The UK Ministry of Defence (MoD) and Royal Navy, along with industry partners, have conducted a series of trials involving an autonomous boat and Type 23 frigate HMS Argyll.

The trials tested the capability of BAE Systems’ Pacific 24 (PAC24) rigid inflatable boat (RIB) to integrate with a vessel.

During demonstrations at London’s Docklands, PAC24 transmitted imagery to the ship for the first time. The boat is partly funded by the Royal Navy’s Autonomous Hardware Accelerator NavyX.

The navy stated that the successful integration of the RIB with an active vessel indicates its ability for future missions.

The trials showed that the boat can be used to support anti-piracy operations, border control and force protection.

The PAC24 RIBs are the standard boats for the Royal Navy for use with aircraft carriers and offshore patrol vessels.

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By GlobalData

Participants in the trials included experts from BAE Systems, L3Harris, the Royal Navy, and the MoD’s Defence and Science Technology Laboratory (Dstl).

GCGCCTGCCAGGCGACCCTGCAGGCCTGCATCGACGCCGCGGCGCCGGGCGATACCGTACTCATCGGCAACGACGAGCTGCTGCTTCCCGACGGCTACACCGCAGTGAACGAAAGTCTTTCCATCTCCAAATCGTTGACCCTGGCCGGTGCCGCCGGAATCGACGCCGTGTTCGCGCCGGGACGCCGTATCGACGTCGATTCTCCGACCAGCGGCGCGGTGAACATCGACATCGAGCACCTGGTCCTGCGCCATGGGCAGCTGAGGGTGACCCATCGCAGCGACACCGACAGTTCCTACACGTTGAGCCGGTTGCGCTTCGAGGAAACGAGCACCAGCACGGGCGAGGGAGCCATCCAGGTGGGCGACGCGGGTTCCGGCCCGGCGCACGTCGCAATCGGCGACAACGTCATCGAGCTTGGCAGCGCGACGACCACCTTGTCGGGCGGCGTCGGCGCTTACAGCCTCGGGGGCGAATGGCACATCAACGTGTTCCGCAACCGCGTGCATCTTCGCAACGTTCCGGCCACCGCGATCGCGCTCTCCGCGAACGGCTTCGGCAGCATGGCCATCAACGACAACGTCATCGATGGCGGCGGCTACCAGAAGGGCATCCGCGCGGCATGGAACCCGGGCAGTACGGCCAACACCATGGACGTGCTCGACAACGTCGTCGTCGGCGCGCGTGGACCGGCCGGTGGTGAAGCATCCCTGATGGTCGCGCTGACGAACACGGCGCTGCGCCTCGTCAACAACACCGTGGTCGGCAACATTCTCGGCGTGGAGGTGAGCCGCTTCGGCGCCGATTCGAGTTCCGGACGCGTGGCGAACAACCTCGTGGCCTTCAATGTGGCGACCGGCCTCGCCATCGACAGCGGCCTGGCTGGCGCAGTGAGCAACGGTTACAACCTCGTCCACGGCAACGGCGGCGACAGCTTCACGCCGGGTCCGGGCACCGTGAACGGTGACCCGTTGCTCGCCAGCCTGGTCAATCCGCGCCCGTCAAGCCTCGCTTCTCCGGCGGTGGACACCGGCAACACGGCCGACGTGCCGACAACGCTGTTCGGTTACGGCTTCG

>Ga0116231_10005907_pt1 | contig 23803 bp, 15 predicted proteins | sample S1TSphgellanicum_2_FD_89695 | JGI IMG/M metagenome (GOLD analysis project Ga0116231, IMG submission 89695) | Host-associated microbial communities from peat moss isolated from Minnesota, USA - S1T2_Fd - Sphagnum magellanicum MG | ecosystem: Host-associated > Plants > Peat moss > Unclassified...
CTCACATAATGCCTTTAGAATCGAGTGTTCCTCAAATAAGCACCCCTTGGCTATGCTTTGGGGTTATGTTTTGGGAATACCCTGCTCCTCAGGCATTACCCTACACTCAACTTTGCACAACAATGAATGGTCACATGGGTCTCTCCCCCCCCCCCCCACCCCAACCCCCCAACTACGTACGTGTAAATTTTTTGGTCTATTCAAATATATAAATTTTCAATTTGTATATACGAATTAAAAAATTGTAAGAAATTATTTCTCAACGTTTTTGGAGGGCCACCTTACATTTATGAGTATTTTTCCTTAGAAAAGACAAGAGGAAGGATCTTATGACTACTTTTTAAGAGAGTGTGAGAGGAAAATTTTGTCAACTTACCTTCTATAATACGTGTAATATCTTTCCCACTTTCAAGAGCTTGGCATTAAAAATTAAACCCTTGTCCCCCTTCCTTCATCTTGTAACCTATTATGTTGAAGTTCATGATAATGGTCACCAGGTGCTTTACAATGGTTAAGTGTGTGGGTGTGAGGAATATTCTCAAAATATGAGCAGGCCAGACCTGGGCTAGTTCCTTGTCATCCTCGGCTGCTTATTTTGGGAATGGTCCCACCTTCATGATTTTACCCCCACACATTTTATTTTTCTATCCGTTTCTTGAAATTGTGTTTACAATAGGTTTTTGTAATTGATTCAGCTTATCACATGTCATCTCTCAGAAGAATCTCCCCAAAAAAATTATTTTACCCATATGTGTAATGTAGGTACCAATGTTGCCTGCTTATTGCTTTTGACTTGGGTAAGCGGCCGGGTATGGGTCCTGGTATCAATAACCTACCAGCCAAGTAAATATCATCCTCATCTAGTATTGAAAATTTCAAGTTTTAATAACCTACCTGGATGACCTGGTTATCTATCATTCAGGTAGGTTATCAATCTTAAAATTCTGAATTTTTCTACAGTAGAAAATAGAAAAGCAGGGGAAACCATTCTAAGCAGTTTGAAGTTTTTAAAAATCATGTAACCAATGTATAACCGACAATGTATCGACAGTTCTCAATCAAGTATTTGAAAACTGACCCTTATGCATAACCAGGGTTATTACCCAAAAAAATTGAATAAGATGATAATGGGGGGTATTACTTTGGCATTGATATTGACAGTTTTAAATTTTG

The series of trials also showcased the ability of the autonomous version of a PAC24 boat to drive sustainability and effectiveness.

NavyX programme director commander Sean Trevethan said: “This is much more than an autonomous surface vessel demonstration for the Royal Navy. What we are doing is the first step of exploiting system architecture in a complex warship to integrate an unmanned system into the ship.

“This ensures the system and its payload fully contribute to the warfighting capability of the ship.

“Ultimately this will change the way we fight, through integrated command and control, and lead to the development of new tactics, techniques and procedures.”

The navy is keen about the prospect of deploying the PAC24 as an unmanned system, Trevethan added.

The boat used in the trials at the Defence & Security Equipment International (DSEI) 2019 event is a modified version designed for optional unmanned operations.

The 7.8m-long RIB can be operated in an autonomous mode or controlled remotely.

Earlier this week, Defence Secretary Ben Wallace unveiled the MAST-13 unmanned system for the protection of the navy’s future ships.